We caught some good sleep on the plane and landed in Hong Kong on schedule. No surprise as we were probably one of only a few air-planes in the air. The Hong Kong airport was as dystopian as Heathrow. This time we had to wait for another 10 hours before we could catch our ferry to Macau. There was one noodle joint open in the area to which we were confined, that was it. No comfortable seats to be found anywhere. The 10 hours felt like two weeks, and quarantine hadn’t even started. Finally we were allowed to board the special ferry between Hong Kong and Macau. This was put into place by the Macau government on a temporary basis to allow for students to return home. As Macau does not have many international flights, they struck a deal with Hong Kong to allow for people to transit. Funny enough the Ferry company put all forty or so passengers in one small section next to each other, no social distancing whatsoever. The ferry has space for at least 200 people, so the passengers could have been spread out in a sensible way. But that would be too logical. We decided to ignore the instructions of the crew and sit somewhere where I have some legroom, far away from the rest of the people.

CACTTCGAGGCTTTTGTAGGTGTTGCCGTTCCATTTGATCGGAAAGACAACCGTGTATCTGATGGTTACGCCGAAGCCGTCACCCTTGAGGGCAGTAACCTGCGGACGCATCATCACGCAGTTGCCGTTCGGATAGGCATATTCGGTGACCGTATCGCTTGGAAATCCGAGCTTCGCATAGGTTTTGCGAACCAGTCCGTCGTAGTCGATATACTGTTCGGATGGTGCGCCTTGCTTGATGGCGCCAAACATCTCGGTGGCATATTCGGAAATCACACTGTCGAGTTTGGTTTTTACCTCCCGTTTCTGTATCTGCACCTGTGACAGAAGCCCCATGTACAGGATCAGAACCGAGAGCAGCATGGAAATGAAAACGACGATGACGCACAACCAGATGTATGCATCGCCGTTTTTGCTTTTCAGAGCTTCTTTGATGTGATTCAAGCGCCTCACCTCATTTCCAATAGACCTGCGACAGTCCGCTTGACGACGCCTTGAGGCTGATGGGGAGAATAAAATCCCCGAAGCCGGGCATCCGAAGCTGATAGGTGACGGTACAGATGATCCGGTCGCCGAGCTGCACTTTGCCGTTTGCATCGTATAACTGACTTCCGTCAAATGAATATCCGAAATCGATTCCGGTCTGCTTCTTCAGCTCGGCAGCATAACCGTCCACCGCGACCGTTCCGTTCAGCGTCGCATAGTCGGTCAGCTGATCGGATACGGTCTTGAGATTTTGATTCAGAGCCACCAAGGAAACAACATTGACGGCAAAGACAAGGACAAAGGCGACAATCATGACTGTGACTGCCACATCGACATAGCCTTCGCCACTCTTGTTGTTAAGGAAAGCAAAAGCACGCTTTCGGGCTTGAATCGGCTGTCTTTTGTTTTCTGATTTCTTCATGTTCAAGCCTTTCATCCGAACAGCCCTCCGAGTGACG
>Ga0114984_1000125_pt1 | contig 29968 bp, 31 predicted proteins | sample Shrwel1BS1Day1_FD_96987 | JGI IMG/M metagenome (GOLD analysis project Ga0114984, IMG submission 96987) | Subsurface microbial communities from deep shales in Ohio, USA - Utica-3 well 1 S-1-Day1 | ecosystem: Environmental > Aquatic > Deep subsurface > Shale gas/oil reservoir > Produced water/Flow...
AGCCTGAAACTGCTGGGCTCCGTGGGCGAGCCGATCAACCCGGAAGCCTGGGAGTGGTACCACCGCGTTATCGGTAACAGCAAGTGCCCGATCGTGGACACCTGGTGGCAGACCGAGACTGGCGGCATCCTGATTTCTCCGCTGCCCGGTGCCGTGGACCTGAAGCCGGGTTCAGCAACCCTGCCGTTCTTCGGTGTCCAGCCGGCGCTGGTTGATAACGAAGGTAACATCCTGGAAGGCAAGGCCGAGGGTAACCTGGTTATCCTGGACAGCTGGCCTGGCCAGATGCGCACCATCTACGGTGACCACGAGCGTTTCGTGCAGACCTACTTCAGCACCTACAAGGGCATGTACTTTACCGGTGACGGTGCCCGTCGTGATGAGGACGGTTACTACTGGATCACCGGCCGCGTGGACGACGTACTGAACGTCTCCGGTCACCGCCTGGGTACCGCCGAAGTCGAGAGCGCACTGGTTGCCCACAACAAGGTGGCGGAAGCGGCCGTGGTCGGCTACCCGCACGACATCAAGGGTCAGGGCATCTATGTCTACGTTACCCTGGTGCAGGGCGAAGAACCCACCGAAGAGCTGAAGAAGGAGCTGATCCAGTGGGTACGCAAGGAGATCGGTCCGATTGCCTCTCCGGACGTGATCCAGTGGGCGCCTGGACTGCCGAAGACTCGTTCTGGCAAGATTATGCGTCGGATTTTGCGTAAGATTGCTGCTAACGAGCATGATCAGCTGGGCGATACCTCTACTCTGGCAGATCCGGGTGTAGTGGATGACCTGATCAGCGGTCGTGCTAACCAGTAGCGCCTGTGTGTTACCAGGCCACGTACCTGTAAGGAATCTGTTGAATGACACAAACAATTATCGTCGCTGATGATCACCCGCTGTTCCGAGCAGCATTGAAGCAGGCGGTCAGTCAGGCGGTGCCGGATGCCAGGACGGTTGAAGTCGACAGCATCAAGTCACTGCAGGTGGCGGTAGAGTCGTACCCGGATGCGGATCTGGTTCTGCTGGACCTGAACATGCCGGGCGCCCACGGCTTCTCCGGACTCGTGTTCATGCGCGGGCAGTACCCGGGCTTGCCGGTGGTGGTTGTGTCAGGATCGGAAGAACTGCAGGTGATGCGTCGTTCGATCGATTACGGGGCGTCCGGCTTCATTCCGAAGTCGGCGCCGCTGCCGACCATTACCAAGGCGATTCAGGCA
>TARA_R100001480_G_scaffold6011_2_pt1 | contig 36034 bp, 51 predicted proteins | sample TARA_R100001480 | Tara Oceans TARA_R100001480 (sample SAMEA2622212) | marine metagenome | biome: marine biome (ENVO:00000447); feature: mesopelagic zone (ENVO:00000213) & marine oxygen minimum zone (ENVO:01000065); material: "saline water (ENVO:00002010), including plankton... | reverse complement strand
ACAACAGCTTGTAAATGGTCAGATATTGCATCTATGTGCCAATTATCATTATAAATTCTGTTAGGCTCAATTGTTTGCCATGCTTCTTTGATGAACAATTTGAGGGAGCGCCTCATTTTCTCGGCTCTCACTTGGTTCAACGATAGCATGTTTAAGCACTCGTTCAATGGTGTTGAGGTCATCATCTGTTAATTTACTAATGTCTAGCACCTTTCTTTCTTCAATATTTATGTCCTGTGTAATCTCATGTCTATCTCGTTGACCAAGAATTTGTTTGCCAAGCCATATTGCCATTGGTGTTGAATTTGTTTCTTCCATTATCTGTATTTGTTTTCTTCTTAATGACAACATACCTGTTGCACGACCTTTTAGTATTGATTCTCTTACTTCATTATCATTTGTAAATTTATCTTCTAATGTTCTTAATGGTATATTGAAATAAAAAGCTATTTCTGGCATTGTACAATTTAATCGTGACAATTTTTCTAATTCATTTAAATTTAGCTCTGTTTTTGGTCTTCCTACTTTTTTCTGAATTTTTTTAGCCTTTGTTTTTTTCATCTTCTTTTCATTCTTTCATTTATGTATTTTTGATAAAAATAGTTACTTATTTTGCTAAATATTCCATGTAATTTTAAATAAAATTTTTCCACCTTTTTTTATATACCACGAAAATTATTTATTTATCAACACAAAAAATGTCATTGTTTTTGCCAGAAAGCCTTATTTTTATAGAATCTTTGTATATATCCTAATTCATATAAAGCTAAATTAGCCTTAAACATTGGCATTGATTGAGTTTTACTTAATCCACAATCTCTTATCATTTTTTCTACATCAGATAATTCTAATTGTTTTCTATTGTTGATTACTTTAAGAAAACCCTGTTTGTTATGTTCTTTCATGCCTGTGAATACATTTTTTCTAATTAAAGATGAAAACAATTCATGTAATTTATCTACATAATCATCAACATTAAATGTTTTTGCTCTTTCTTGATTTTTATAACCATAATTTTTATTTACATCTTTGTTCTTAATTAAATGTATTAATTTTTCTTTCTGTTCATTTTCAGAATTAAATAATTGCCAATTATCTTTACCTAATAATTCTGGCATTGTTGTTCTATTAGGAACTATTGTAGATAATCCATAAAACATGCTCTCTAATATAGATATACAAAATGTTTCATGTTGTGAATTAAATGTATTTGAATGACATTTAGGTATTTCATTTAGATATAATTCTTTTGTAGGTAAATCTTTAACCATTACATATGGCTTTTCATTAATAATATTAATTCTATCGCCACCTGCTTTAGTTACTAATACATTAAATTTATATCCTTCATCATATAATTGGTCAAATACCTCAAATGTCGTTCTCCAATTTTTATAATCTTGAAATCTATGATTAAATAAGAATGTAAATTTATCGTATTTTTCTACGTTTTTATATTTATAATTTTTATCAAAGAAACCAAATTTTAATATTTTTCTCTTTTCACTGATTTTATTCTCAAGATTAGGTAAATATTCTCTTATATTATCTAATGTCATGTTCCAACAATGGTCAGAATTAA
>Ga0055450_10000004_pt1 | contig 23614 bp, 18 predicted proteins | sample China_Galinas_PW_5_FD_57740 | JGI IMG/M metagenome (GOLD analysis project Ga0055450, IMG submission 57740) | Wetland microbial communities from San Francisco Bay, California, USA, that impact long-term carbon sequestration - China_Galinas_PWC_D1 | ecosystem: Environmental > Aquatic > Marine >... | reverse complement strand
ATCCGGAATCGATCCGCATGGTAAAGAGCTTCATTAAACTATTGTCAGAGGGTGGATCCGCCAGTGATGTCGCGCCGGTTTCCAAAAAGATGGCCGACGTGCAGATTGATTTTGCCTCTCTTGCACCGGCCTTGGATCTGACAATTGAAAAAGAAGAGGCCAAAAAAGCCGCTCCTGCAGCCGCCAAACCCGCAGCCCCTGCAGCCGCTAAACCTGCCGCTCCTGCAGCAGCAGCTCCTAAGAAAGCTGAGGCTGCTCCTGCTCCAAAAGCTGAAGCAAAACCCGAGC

Once we arrived at the Macau ferry pier I couldn’t believe my eyes. It was like arriving at a Nuclear power plant that just had a meltdown. Everyone was in full hazmat suits welcoming us with authoritarian instructions. First sit here, then sit there. Then fill out this, move over there. Then fill out that, move somewhere else. And finally some sadist ‘doctor’ sticks a stick into your nose up to your brainstem to take a flawed PCR test. An absolute violation of human rights and common decency. Finally we were transported to the quarantine hotel, the Sheraton in Cotai, Macau. Normally a great hotel for a short stay, but even this hotel, for two weeks in a row without leaving your room and no fresh air, feels like a jail. Heck even prisoners get out in the open air for at least an hour a day. But I shouldn’t complain, this is the new normal, so better get used to it…

Demise